The Wednesday Westie


Westie-in-the-garden edition.

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2 thoughts on “The Wednesday Westie

  1. Jeffrey Smith says:

    The Daily Breeze, Torrance California
    June 24, 2009

    Little Dog, You Will Always Live in My Heart

    The veterinarian was uneasy telling me that Zack, my dog and companion of 11 years, had at most, a few weeks to live. “He has prostate cancer,” she said, “We can’t save him.”

    In 1999, I yanked my spouse and pre-teens out of the suburbs of Washington, D.C, and displaced them to Palos Verdes. The transition was tough for our young family, but I had softened the prospect with the promise of a first family dog.

    During Zack’s puppy-hood, to establish my alpha-male dominance, I held the little white fluff-ball in my hands, looked him deeply in the eyes, and growled. The expression on his face is unchanged after 11 years. He is still my master.

    He hunted butterflies and garden lizards with impunity. Bevin, Conor and Teague were his litter-mates. He loved to just stay in the yard and smell the flowers and sleep. He gave us great happiness.

    Our canyon had coyotes and foxes, and at sunset, a hunting pair of red-tail hawks would swoop into the evening. Zack would often escape from the house, dash headlong into the canyon underbrush, wedge himself several hundred feet deep into the thick briars, and cry for help. My sons spent many hours extracting him.

    His life is a relentless pursuit of food. My then eighth-grader attempted to pry a stolen cheeseburger from his jaws. One snap and no one ever tried that again. One night I arrived home and found Zack practically unconscious, asleep in a pizza box, covered in tomato sauce, and stuffed like a calzone.

    For years he was the Peninsula High School unofficial mascot for the Water Polo and Lacrosse teams. He was often poolside, or field-side, with one ear dyed yellow, and one black, expressing his Panther Pride.

    Zack the Wonder Dog knows many tricks, and is smarter than most people, which Mark Twain would say isn’t saying much. His signature routine is to flop on his side when asked the question “Would you rather see Hillary Clinton elected President, or be a dead dog?”

    Imitate a cat sound and his ears and nose are immediately at full alert. A tomcat wouldn’t want to test him. This is a dog which was bred to kill vermin on damp Scottish farms. He once ripped a gopher in two before the intrigued eyes of my children. Good dog!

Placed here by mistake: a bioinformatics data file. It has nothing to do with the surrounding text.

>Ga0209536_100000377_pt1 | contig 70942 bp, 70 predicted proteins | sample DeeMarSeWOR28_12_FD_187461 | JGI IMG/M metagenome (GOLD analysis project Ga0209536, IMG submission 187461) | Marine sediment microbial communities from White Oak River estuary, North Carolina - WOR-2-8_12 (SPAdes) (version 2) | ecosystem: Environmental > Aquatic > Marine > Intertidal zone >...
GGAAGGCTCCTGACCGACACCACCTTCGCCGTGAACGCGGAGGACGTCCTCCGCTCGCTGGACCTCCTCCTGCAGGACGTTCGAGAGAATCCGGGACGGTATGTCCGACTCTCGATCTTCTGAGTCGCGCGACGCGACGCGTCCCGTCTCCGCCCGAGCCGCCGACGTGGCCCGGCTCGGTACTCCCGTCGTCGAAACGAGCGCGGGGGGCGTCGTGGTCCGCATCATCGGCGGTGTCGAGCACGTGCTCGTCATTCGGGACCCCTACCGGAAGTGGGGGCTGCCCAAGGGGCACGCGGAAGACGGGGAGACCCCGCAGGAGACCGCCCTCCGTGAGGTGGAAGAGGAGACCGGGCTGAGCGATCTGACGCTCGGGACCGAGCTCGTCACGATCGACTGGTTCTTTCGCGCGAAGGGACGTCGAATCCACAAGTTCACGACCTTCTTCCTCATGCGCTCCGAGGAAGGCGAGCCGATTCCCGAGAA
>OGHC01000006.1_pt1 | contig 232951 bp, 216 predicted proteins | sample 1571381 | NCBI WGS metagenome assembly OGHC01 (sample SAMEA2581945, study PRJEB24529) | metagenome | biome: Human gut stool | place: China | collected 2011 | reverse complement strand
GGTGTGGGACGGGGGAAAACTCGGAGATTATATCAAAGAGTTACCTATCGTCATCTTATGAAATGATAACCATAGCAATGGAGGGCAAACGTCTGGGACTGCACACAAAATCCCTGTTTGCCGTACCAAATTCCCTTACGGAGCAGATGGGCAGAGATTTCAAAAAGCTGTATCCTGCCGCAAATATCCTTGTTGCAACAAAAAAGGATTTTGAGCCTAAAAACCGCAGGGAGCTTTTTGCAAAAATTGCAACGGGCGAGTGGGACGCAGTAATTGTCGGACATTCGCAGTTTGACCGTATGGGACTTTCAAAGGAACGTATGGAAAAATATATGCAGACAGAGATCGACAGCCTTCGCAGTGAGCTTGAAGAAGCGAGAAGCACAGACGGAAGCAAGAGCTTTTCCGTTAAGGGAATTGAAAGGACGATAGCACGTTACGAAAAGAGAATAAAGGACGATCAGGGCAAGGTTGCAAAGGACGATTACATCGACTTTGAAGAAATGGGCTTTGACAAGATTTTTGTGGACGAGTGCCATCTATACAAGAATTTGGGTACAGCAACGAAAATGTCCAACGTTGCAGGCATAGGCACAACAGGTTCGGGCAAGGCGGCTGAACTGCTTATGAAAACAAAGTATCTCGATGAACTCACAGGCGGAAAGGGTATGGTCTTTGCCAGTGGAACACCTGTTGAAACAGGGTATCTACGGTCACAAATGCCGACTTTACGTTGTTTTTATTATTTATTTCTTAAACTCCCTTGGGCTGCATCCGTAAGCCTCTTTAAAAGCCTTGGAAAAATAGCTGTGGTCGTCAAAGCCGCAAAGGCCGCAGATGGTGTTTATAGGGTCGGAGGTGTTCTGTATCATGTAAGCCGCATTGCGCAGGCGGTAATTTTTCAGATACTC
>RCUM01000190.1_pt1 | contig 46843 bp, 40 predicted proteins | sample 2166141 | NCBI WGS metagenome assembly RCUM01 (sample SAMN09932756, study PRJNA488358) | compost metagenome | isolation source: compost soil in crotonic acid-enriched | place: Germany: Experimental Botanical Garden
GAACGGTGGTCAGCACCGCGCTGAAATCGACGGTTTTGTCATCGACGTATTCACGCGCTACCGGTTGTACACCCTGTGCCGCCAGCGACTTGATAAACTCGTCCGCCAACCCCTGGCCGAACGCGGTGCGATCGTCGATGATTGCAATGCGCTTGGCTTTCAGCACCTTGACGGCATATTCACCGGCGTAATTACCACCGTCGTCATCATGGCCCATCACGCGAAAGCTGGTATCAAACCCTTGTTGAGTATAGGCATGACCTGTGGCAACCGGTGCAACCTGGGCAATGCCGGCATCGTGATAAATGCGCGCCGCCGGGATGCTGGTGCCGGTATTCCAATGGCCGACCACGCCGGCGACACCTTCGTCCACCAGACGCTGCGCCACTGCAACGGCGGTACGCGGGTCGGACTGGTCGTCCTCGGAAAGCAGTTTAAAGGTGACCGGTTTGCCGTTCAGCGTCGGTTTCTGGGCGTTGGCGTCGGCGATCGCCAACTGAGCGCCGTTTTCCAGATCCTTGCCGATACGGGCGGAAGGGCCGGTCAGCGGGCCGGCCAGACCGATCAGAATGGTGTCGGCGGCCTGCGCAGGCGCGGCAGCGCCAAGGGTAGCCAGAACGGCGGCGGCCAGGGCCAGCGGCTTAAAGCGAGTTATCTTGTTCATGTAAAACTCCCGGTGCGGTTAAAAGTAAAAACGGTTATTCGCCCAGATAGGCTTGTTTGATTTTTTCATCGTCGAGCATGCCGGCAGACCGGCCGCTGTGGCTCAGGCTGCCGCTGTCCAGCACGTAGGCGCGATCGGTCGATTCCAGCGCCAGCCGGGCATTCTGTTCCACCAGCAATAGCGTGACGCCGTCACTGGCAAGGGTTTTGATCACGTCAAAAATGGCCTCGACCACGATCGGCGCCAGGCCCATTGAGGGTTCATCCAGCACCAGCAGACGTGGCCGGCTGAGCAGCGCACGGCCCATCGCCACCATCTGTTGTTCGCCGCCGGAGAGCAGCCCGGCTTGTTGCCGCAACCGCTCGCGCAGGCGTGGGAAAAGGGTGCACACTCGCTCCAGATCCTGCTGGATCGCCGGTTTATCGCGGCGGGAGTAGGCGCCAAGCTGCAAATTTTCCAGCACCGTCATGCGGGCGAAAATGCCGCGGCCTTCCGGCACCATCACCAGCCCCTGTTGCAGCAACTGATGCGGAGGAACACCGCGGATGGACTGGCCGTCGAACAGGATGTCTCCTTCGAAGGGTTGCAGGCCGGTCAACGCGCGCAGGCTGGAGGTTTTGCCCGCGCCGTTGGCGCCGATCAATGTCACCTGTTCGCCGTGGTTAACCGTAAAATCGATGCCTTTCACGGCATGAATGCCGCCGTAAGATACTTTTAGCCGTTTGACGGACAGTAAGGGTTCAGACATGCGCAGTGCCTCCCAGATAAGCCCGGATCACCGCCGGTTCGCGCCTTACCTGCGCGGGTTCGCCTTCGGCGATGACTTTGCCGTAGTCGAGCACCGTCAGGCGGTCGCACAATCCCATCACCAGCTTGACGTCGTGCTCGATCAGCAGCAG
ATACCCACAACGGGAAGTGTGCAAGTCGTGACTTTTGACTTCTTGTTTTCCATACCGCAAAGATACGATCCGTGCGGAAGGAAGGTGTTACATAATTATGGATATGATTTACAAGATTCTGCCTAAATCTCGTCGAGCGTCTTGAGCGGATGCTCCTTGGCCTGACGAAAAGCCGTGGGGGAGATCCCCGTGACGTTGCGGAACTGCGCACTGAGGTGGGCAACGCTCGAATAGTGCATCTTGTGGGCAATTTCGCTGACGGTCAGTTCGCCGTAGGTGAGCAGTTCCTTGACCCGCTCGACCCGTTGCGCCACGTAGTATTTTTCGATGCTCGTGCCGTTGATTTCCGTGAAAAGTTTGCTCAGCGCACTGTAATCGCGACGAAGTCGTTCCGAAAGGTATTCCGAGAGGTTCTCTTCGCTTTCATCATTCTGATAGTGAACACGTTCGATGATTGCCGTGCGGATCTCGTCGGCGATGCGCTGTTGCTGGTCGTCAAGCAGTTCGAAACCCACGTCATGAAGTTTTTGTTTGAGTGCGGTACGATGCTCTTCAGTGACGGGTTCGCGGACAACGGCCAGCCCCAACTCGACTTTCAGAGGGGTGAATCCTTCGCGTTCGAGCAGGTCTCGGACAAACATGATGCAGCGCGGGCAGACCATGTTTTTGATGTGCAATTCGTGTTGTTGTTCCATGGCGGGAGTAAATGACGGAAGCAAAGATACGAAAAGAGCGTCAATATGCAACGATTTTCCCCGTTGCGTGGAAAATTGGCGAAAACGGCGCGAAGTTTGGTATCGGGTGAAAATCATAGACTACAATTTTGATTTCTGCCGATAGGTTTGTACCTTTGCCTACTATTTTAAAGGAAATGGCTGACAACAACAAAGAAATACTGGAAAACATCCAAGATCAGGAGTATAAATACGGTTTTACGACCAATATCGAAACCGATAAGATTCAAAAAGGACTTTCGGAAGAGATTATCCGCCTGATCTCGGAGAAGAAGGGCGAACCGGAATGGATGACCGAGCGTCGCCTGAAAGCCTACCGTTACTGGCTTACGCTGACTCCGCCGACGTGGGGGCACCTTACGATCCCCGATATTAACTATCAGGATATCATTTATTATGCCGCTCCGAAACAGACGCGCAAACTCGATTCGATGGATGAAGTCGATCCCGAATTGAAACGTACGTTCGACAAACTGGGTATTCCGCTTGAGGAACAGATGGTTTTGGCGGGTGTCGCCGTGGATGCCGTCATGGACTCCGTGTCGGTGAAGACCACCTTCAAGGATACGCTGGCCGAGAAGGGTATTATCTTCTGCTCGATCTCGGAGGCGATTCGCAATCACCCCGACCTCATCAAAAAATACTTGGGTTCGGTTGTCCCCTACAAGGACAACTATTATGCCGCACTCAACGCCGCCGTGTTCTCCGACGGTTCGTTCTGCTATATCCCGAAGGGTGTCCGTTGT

Zack and I are alone now. My wife and I sadly divorced a few years ago, and the children are grown. Walking with Zack on the beach beneath the Palos Verdes cliffs fills a compelling but indirect human appetite, like reading good literature, or experiencing a work of art. At Trump beach one recent Sunday, Zack romped and wrestled in the surf with a female Golden Retriever twice his size, the white waves crashing over them like a scene in “From Here to Eternity.”

    It doesn’t help to think how much I am going to miss him. It’s probably not healthy to love a dog this much. But I cherish and appreciate every moment I had with this little courage teacher. When I called Conor in San Francisco to tell him Zack was dying, he said that the passing of a loved one, dog or not, reminds us of our own mortality and the necessity of love.

    My dream is that Zack will somehow tell me when he has had enough. It is my responsibility to do what is best for him. I have no doubt, were the situation reversed, that he would want equally to know how I feel.

    I will wake up every morning with his little white body stretched along my flank, or tucked into his dog bed on the floor next to me, and I will ask him. If he doesn’t want to go for a walk. If he takes no pleasure in chicken. If his ears don’t perk up when I say the word “cat,” then I suppose I’ll know he’s ready.

    We have a place for Zack on the hillside, down the slope from my former house, in the sunshine. He can escape forever into the canyon, in the valley of the red tail hawks. What I cover with earth will be soft and downy-white, but Zack will soar.

    When he is gone, his unconditional love will continue to wash over all of us. Like rocks on a beach, separate or together, my family will be smoothed by the waves of love from this small majestic creature, who gave us so much consolation and so much joy. As he recedes, we will remain.

    Zack is resting at my feet. Right now, neither of us knows how this will all end. That’s a fairly universal statement. But he will know at the end that he is a good dog.

    Yes he is. Yes he is.

    Jeffrey A. Smith
    Rolling Hills Estates, California

  2. judy buckner says:

    Such a beautiful,heartfelt sentiment. I appreciated every word. thank you

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